In my last post, I raved about my love of the one-pan wonder at dinnertime. Which, of course, immediately got me thinking about one-bowl/one-dish wonders when it comes to baking. As much as I love pulling out every crazy baking pan and gadget and really getting into it in the kitchen, after months and months of recipe development and testing (and an appalling amount of dishwashing), there’s nothing better than the feeling of a throwing together a recipe that feels as easy-breezy and dump-and-stir as a boxed cake mix, but isn’t…a boxed cake mix.
There are a few one-bowl, minimal dish-dirtying favorites in my arsenal that I go back to time and time again, like these brownies, or this banana bread, that are so simple and satisfying, it’s as though you can feel your all the scraggly edges of your weary soul fusing back together as you stir. In a busy life that sometimes make you want to punch yourself in the face from all its pressures, that’s the good stuff, right there. They’re the kind of recipes that remind me why I love to bake. I just dump everything in and stir, stir, stir my way back to sanity.
Or, in the case of this recipe, I dump, stir, and roll. A while back, I first started working with the good folks at Fleischmann’s Yeast to get the word out about their Become a Better Baker website, and help quell my own fear of baking with yeast. I’m proud to say, that after many years of being yeast-phobic (so you’re telling me it’s alive?), I’ve finally gotten over myself and am now always happy to have a chance to work with yeast-risen dough. I think it must go along with my love of the simplest, most satifsying baking recipes–you’ll rarely find a recipe that calls for yeast that also has you stuffing a cake with dynamite and draping it with fondant or some other wack business. Yeast is old-fashioned in the best way, flavorful, and when you find yourself awash with great recipes like the ones in Fleischmann’s BreadWorld recipe box, you might even learn to call it easy. Seriously! If I can get there, so you can you, is what I’m saying.
Another thing I love about yeast-risen baked goods is how so many of them speak to the Midwesterner in me. You can take the girl out of Illinois, but you can’t take the Illinois out of the girl. Nor can you take away her sense memories of monkey bread. When I told my BFF Sara, who is originally from Iowa (and who could also be in labor right this very second–luv u, gurrrl) that I was going to be working on a riff on monkey bread for this post, she said, “Oh my God, it’s like every Quad Cities slumber party I ever went to.” And that about sums up the awesomeness of monkey bread, right there. Warm, gooey, little puffs of yeast-risen dough, slicked in butter and cinnamon sugar, and fused together while baking, only to be pulled apart by tweenage hands with a scrunchie on one wrist, and jelly bracelets wound up the arm of the other.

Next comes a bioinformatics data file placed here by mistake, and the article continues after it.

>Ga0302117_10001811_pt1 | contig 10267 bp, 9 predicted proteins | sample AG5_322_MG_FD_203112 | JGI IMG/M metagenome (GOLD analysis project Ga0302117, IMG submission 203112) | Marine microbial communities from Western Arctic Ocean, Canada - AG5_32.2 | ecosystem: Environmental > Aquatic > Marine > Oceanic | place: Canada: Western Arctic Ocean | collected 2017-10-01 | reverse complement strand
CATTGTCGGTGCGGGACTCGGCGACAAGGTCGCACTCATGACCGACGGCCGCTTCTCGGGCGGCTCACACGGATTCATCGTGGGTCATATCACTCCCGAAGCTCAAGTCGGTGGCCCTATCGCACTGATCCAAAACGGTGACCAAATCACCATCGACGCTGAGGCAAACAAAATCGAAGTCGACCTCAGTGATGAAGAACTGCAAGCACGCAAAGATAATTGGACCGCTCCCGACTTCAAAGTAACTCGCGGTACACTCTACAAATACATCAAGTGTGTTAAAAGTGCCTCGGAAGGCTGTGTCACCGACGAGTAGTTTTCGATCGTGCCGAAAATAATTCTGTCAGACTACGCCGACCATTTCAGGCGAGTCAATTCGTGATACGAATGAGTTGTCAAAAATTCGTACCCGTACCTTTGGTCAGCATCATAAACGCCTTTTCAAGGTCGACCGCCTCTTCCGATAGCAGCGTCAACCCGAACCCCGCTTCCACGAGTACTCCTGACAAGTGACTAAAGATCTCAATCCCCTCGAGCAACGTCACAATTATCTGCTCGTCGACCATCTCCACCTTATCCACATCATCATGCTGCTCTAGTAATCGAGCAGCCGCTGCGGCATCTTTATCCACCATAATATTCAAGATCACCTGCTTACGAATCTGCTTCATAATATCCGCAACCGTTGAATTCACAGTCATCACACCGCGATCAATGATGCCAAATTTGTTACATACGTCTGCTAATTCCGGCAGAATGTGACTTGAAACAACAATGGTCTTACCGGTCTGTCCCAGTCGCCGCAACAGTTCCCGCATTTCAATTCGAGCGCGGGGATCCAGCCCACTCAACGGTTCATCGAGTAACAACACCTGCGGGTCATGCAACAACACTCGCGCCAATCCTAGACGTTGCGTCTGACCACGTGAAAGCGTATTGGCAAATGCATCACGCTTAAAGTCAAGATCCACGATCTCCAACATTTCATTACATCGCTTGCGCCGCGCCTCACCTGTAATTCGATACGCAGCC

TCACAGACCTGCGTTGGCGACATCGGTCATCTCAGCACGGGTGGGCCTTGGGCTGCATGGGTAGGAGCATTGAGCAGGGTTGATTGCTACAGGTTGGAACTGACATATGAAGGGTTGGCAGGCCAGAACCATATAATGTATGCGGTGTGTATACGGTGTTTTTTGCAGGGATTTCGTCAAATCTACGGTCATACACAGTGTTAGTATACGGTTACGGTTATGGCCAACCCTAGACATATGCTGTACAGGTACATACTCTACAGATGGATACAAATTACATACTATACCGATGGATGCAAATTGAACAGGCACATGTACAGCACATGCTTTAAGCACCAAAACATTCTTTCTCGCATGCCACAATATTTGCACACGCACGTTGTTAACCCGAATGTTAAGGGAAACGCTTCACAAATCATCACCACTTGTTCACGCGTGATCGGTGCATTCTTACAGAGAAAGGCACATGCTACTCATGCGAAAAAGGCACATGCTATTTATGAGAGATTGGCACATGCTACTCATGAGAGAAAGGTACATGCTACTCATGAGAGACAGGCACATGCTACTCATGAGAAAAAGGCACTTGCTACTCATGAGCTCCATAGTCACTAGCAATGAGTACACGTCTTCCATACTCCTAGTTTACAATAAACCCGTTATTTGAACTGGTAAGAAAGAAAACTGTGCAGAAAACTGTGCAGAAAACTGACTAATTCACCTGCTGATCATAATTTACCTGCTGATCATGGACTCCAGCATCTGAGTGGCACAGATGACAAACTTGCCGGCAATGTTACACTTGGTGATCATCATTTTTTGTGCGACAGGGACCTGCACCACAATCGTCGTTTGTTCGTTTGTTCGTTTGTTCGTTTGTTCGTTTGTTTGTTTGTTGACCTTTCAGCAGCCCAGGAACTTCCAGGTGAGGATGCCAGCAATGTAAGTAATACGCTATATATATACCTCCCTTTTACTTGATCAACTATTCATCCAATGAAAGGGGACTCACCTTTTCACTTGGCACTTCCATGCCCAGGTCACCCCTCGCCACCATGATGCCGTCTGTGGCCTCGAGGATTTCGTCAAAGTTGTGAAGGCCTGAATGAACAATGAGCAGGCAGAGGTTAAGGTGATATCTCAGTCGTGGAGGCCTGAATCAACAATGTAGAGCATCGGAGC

But if Iowa slumber parties were anything like Illinois slumber parties in the late 80s/early 90s, then I know that monkey bread didn’t have the added bonus of chocolate and bananas. And it makes no sense, really, if you think about it. I mean, hello, MONKEY bread? Bananas? This is a no-brainer, Midwest. We were clearly doing it all wrong. With this recipe, I set out to make it right, and got to bask in the one-dish (and, okay, one extra bowl) simplicity of this particular version.
Even though there is yeast involved in the this recipe, there’s absolutely no kneading involved. It’s an excellent recipe to start getting more comfortable with using yeast in recipes. You can also check out Fleischmann’s handy new Yeast 101 resource, which is designed with those yeast fears in mind–loaded with FAQs (Active dry vs. instant? What is proofing? I’m scared I’ll kill the yeast! Is this really doubled in size?) and practical, insanely useful information that can send you on your way to pillowy, flavorful yeast-risen success. And as a form of therapy, you can connect with other yeast-phobics (and experts!) on Fleschmann’s bumpin’ Facebook page. Brilliant!